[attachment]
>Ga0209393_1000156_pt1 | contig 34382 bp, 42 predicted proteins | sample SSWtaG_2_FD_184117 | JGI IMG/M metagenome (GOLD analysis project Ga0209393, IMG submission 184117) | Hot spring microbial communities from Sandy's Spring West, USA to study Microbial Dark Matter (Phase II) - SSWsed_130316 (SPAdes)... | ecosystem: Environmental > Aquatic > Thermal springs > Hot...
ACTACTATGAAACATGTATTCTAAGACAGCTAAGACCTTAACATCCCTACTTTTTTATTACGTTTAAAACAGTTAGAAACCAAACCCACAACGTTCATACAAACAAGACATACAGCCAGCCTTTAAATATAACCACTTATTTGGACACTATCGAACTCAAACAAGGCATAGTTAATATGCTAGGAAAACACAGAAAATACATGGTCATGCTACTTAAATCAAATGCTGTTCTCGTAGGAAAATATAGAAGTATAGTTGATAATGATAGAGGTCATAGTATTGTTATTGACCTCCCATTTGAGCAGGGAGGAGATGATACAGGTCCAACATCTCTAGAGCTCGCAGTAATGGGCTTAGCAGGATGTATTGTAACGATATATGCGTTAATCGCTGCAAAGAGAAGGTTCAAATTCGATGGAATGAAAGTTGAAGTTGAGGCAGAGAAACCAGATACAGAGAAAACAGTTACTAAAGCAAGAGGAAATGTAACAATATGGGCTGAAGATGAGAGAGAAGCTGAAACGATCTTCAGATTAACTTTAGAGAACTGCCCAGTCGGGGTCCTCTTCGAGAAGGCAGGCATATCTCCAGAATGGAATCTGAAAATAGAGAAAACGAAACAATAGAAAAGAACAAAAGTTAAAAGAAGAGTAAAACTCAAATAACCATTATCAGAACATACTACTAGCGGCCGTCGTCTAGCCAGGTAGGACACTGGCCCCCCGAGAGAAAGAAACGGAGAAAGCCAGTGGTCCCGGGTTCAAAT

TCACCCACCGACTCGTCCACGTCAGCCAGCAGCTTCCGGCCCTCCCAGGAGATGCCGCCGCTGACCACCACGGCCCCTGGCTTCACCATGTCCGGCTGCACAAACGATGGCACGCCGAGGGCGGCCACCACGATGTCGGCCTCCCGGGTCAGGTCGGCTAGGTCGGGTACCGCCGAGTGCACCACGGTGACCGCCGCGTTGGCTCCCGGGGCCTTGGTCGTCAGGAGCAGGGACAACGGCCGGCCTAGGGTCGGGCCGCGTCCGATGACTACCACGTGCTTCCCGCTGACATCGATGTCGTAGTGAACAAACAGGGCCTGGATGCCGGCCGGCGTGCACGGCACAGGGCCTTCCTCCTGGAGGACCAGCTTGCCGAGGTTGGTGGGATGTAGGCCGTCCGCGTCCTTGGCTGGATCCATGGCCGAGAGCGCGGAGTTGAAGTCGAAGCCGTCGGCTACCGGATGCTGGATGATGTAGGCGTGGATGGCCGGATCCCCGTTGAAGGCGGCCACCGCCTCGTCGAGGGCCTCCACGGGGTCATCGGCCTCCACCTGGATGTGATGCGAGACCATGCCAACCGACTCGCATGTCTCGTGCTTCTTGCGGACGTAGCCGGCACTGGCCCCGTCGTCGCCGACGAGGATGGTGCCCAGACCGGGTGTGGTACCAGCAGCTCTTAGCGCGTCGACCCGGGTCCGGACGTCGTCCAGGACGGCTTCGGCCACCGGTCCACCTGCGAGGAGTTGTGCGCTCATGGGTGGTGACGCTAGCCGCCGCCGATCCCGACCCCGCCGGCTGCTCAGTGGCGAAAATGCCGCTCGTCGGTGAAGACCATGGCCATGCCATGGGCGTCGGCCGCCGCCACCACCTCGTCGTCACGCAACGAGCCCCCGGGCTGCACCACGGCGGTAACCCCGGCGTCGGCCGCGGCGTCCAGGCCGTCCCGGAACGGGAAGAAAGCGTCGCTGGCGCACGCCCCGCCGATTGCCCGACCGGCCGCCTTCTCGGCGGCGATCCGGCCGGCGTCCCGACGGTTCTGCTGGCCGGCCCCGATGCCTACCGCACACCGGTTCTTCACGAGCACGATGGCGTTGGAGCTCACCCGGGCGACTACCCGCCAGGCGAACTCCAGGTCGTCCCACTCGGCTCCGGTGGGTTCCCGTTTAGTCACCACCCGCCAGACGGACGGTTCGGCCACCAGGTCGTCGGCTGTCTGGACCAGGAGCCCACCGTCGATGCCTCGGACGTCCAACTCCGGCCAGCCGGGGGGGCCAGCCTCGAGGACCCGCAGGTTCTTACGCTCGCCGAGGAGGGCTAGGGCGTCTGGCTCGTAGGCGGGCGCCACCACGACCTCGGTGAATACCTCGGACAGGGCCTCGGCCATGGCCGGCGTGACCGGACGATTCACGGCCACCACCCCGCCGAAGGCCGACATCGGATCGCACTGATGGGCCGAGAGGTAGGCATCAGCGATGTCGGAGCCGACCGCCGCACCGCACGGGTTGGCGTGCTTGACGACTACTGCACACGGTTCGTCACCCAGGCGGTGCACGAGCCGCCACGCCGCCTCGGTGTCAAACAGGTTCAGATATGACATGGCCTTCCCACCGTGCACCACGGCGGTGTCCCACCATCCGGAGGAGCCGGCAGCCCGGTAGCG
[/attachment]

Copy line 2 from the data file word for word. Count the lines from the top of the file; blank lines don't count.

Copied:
ACTACTATGAAACATGTATTCTAAGACAGCTAAGACCTTAACATCCCTACTTTTTTATTACGTTTAAAACAGTTAGAAACCAAACCCACAACGTTCATACAAACAAGACATACAGCCAGCCTTTAAATATAACCACTTATTTGGACACTATCGAACTCAAACAAGGCATAGTTAATATGCTAGGAAAACACAGAAAATACATGGTCATGCTACTTAAATCAAATGCTGTTCTCGTAGGAAAATATAGAAGTATAGTTGATAATGATAGAGGTCATAGTATTGTTATTGACCTCCCATTTGAGCAGGGAGGAGATGATACAGGTCCAACATCTCTAGAGCTCGCAGTAATGGGCTTAGCAGGATGTATTGTAACGATATATGCGTTAATCGCTGCAAAGAGAAGGTTCAAATTCGATGGAATGAAAGTTGAAGTTGAGGCAGAGAAACCAGATACAGAGAAAACAGTTACTAAAGCAAGAGGAAATGTAACAATATGGGCTGAAGATGAGAGAGAAGCTGAAACGATCTTCAGATTAACTTTAGAGAACTGCCCAGTCGGGGTCCTCTTCGAGAAGGCAGGCATATCTCCAGAATGGAATCTGAAAATAGAGAAAACGAAACAATAGAAAAGAACAAAAGTTAAAAGAAGAGTAAAACTCAAATAACCATTATCAGAACATACTACTAGCGGCCGTCGTCTAGCCAGGTAGGACACTGGCCCCCCGAGAGAAAGAAACGGAGAAAGCCAGTGGTCCCGGGTTCAAAT